Last month I highlighted the Canadian Medical Association’s vocal opposition to Bill S-209. This, despite the organization admitting “we don’t have a lot of research available yet as to the rate and severity of the injuries” and further that “we don’t know the rates of the injuries …but my argument is any injury is too much”.
The lack of substance behind this opposition was called out by Canadian Member of Parliament Francouse Boivin who provided the following critical comments to the CMA’s opposition –
In your presentation, Dr. Reid, you made it clear that you weren’t a lawyer. But what the Standing Committee on Justice and Human Rights is trying to determine is whether it is still appropriate for the Criminal Code to qualify the practice of a certain sport as a crime when, in reality, it is not treated as such. The criminal aspect has been completely overlooked for some time now…
We may be dealing with some hypocrisy here. And I’m not referring to your position but to the fact that the practice is criminalized in the Criminal Code. In your opening remarks, you made a statement that also appears in the notes you provided:
For parliamentarians, and for society, the question of whether to legalize MMA under the Criminal Code therefore comes down to a choice: A choice between money and health.
That comment bothered me a bit, for the simple reason that the issue has nothing to do with that in my opinion. Nor is it a matter of legalizing something. You talk about legalizing MMA, but we’re actually talking about decriminalizing an activity, not legalizing it. The provinces and territories can put certain rules in place, but that doesn’t mean the passage of Bill S-209 would legalize the practice. All it would do is decriminalize an activity that, in actual fact, has not been treated as a crime for quite some time.
That is the reality of Bill S-209. As my colleague Mr. Seeback pointed out, your opposition is based on the intent of the sport. In other words, the foot and elbow strikes dealt directly to a participant’s head during mixed martial arts, or MMA, matches make this activity different from other sports. My understanding, then, is whether it happens in boxing or MMA, you’re against it as a matter of policy, as doctors.
However, when two hockey players decide to fight during a game, taking off their helmets and gloves so they can punch each other freely in the face, it is clear to me there’s an intent there as well. Therefore, I imagine you would like to go as far as to ban fighting in hockey, adding it to your policy on boxing and MMA.
Unless I am mistaken, you’re position applies to all cases where an individual uses a body part to strike another person’s head on purpose. The head is the main issue for you, is it not?
MP Massimo Pacetti also provided the following feedback –
The Canadian Medical Association told us that it thinks we should ban mixed martial arts and boxing, but it did not have a problem with other combative sports, such as karate or tae kwon do, which also involve hits to the head.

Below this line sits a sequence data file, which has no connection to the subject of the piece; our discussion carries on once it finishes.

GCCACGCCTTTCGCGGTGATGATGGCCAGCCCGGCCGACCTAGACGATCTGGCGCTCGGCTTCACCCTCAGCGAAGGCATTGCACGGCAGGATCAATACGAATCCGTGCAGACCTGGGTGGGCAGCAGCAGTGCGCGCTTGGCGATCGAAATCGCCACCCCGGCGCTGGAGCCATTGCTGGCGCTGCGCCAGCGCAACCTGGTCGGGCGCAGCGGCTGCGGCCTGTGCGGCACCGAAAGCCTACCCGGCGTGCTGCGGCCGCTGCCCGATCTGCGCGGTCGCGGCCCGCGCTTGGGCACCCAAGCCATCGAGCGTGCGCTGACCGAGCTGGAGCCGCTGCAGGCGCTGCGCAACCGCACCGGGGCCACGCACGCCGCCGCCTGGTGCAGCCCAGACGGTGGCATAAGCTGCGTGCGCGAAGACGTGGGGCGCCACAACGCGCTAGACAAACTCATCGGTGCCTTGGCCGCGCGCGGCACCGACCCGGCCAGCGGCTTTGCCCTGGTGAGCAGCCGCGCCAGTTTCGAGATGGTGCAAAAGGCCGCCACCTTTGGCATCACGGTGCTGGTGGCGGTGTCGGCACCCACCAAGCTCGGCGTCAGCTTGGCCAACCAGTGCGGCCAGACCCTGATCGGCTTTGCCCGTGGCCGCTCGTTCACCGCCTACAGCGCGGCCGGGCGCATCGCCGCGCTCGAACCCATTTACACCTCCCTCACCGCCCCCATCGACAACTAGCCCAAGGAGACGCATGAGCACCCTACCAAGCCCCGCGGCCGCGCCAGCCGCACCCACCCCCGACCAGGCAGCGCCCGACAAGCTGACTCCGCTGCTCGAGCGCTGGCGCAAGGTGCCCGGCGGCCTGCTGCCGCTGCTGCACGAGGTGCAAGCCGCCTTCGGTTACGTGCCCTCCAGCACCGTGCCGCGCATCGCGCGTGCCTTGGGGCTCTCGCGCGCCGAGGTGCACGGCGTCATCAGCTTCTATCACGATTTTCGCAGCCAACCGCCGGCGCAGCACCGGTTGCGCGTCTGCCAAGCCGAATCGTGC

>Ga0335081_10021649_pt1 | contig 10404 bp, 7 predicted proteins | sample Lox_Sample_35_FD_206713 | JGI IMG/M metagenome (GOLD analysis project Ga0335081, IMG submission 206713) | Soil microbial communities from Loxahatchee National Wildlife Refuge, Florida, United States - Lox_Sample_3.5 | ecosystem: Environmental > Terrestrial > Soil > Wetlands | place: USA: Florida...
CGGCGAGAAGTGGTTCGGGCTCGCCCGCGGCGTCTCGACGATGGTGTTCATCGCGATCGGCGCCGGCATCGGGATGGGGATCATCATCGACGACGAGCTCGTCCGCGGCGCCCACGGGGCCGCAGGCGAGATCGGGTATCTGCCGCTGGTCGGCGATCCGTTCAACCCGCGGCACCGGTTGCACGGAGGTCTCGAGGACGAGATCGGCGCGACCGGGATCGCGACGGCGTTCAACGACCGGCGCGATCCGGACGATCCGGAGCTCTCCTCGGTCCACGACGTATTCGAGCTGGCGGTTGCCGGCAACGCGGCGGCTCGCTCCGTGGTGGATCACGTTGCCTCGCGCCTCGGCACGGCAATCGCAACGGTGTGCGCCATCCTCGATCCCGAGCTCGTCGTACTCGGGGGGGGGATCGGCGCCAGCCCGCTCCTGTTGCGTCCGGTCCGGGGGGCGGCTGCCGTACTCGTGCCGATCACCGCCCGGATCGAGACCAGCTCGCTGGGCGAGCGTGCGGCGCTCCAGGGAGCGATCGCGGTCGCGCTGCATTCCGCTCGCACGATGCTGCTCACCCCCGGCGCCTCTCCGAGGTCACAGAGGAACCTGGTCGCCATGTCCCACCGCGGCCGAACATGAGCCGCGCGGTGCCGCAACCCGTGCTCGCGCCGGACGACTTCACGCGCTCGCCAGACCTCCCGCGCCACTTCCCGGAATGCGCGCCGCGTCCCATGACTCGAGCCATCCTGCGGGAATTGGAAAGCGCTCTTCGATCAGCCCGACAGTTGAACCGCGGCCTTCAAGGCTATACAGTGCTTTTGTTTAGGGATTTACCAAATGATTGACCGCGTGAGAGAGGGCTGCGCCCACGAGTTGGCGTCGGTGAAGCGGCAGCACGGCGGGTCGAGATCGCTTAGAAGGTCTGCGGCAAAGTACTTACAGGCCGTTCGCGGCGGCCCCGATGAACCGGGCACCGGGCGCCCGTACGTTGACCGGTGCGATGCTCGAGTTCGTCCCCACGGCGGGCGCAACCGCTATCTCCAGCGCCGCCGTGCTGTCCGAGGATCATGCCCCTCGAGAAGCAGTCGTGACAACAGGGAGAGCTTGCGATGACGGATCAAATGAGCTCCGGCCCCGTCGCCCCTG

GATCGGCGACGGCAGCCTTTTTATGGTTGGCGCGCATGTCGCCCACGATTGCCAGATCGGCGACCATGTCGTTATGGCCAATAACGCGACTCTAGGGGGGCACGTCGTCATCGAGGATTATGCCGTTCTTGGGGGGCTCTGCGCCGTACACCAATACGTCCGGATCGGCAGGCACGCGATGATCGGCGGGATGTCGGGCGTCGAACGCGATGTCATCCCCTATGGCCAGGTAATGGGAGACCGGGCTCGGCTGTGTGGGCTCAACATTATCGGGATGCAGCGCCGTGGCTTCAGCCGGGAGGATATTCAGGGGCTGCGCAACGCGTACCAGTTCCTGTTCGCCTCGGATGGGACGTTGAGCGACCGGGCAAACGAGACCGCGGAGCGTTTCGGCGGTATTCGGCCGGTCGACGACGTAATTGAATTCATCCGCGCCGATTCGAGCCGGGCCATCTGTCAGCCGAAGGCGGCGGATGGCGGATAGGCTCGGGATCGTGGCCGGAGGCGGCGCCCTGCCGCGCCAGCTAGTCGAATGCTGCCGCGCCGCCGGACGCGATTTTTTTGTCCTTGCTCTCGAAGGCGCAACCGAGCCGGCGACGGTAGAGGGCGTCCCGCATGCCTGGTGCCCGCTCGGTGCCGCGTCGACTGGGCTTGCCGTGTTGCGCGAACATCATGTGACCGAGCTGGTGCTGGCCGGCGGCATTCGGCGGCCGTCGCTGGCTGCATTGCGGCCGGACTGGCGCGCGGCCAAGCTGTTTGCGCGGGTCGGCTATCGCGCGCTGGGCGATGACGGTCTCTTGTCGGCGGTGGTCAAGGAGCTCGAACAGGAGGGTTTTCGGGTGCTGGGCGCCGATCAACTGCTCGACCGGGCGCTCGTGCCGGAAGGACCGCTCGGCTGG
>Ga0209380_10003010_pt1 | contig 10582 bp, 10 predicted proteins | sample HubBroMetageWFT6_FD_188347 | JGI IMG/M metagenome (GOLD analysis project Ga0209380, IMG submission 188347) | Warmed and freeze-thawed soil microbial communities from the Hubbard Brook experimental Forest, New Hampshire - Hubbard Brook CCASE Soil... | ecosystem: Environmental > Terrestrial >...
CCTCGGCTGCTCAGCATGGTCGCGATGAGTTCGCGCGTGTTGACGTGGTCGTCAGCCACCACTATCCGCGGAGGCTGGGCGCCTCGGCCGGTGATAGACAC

However, with the exception of boxing, these sports are all officially illegal, but tolerated. Doing nothing would not change anything. People would continue to participate in these sports, even though they could technically wind up in court for doing so.
Other sports, for example skiing and hockey, cause many serious injuries such as fractures and concussions. If we had to ban every sport involving risks, only sports such as curling and badminton would be left.
During the same meeting of the Standing Committee on Justice and Human Rights, another doctor who works in the world of combative sport, told us that he supports the bill. He explained that the health risks for participants can be reduced considerably by implementing safety regulations and measures. This particular doctor believes that by decriminalizing these sports we will foster regulated rather than underground competitions, which occur more frequently than we might imagine.
Researchers at Johns Hopkins University faculty of medicine published an article in the Journal of Sports Science and Medicine in 2006. They studied injuries sustained in mixed martial arts, which they found were similar to those in boxing and other combative sports. What is more surprising is that they believe fewer brain injuries are sustained in mixed martial arts than in boxing, because fewer mixed martial arts competitions end in knockouts compared to boxing.
As members probably know, a knockout usually occurs when the brain hits hard against the skull. However, mixed martial arts fights frequently end as a result of an armlock or choke. The competitors are often less inclined to punch because they want to avoid being pinned to the ground. In short, given that boxing is legal, we really do not have any good reasons to ban mixed martial arts.
This bill will decriminalize these sports and allow the provinces to regulate them.
A province could pass much stricter regulations for amateur mixed martial arts contests, such as not allowing a competitor to hit an opponent who is down. The bill does not aim to dictate rules for the sport; it aims to give tools to the provinces. The situation is ambiguous right now. If we do not amend the Criminal Code, there will be a threat hanging over the heads of the organizations involved in these disciplines because someone could contest their legality in court.